by U.S. Senator Jon Kyl
Americans were proud of the men and women of our armed forces when, in 1991, they successfully ejected Iraqi dictator Saddam Hussein's military forces from Kuwait. Iraq's invasion of Kuwait represented a threat to a region of vital importance to America's interests. Unfortunately, as recent events have demonstrated, Saddam Hussein still poses a substantial threat to America's interests -- and a significant challenge to America's policy-makers.
As a member of the Senate Select Committee on Intelligence, I receive frequent briefings from the nation's intelligence community about the extent of Saddam Hussein's efforts to develop dangerous nuclear, biological, and chemical weapons. Saddam also has ballistic missiles to deliver these deadly weapons - weapons that he has used before and would not hesitate to use again. Unfortunately, the Clinton administration never had a consistent strategy for effectively dealing with the threat posed by Saddam Hussein.
The administration recently took military action against Iraq because of Saddam's repeated refusals to allow international inspections of his weapons programs -- as he agreed to do at the end of the Persian Gulf War. The President's team of advisors has not yet determined how great a setback our strike will provide to Saddam's efforts to produce weapons of mass destruction; however, one judgment can be made at this time -- military action will never be truly successful unless it is a part of a coherent and consistent strategy not just to contain, but to eliminate the Iraqi threat.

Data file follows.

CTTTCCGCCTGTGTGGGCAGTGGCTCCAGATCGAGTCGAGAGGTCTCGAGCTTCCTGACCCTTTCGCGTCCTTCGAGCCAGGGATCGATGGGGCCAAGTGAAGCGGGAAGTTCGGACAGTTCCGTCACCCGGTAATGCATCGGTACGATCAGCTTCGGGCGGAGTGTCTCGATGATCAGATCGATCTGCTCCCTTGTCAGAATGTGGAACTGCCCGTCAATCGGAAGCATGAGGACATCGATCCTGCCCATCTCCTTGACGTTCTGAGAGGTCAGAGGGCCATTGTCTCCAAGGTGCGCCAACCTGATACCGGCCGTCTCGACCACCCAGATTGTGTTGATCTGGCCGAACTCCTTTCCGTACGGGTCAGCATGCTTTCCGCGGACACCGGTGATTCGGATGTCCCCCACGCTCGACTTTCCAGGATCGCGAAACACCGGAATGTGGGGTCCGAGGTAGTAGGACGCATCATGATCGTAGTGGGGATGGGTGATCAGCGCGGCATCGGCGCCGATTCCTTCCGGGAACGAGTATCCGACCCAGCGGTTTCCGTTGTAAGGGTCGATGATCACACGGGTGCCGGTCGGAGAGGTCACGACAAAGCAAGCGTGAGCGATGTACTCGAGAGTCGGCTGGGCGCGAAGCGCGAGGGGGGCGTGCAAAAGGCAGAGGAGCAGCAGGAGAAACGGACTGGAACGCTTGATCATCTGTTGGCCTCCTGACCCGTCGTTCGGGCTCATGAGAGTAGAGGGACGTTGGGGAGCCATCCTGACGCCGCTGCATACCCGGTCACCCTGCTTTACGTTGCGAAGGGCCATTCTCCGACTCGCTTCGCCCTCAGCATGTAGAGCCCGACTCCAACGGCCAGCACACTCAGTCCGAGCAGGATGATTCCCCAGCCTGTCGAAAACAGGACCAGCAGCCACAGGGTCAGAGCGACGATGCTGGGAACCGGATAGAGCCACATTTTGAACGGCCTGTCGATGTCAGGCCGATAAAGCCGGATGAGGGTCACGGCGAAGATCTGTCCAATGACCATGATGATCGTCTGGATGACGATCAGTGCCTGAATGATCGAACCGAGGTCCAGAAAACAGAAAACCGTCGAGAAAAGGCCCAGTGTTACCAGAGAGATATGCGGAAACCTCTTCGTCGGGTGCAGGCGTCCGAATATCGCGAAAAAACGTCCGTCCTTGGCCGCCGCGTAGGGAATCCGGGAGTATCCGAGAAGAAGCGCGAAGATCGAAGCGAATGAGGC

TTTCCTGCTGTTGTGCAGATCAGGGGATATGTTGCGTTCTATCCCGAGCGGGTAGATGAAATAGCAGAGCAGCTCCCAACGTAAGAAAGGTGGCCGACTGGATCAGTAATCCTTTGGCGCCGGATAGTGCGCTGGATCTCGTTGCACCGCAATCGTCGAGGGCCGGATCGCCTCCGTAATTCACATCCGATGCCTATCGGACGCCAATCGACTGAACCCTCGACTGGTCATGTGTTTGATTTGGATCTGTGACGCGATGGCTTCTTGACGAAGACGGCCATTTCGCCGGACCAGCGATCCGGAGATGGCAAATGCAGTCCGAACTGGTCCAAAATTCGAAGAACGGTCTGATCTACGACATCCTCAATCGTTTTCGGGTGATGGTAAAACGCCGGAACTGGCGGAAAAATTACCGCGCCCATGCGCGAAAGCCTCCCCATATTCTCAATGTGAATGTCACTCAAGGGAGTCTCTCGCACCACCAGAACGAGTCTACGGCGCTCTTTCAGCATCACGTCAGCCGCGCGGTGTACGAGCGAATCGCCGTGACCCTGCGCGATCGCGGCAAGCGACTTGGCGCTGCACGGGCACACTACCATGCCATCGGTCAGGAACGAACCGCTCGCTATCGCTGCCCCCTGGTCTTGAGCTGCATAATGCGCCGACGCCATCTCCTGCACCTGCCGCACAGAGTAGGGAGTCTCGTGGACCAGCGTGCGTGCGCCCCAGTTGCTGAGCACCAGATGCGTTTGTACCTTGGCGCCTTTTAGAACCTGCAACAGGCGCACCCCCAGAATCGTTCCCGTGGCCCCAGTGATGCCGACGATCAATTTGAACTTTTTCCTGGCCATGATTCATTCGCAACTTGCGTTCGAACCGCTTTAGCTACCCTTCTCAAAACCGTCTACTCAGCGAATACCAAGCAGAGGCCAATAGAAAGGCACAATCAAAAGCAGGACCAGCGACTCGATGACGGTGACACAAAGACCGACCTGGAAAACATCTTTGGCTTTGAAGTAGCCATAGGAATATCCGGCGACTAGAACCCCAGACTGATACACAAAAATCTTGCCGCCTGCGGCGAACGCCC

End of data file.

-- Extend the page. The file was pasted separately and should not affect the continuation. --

Every time Saddam Hussein raises an aggressive profile, the U.S. reacts with limited (but costly) military action -- enough to cause Saddam's quick retreat while leaving him strong enough to continue causing trouble in the future -- all the while reducing the will of other nations to continue supporting the U.N. sanctions on sale of Iraqi oil and U.S. military action.
For more than a year, senators have been calling on the Clinton administration to consult with Congress to devise a comprehensive strategy toward Iraq. Elements of that strategy would include: increasing American support for Iraqi opposition groups; expanding the zones over Iraq where Saddam's air force is prohibited from operating; stronger enforcement of the sanctions (there is a huge black market for Iraqi oil today); and establishing monetary rewards to encourage Iraqi military officials to defect.
Last year, Congress passed the Iraq Liberation Act, which provided the president with the authority to financially support an Iraqi opposition movement. As its name indicates, the goal of the Iraq Liberation Act is to begin a process that, hopefully, will lead to the eventual removal of Saddam Hussein from power.
Although the administration has used a small amount of the authorized funds to bolster anti-Saddam radio broadcasts into Iraq, the administration has yet to put forth a concrete plan to utilize its new authority. This uncertainty leaves opposition groups, such as the Iraqi National Congress, in a tenuous position, unsure of the level of U.S. support for their struggle to free Iraq from Saddam's tyranny.
As the 106th Congress gets under way, I look forward to working with my Senate colleagues to impress upon the Clinton administration the urgent need to develop a clear and consistent long-term strategy to deal with the threat posed by Saddam Hussein. Otherwise, Iraq will continue to threaten its neighbors, America's friends in the region, and even the United States itself with its nuclear, biological, and chemical weapons programs.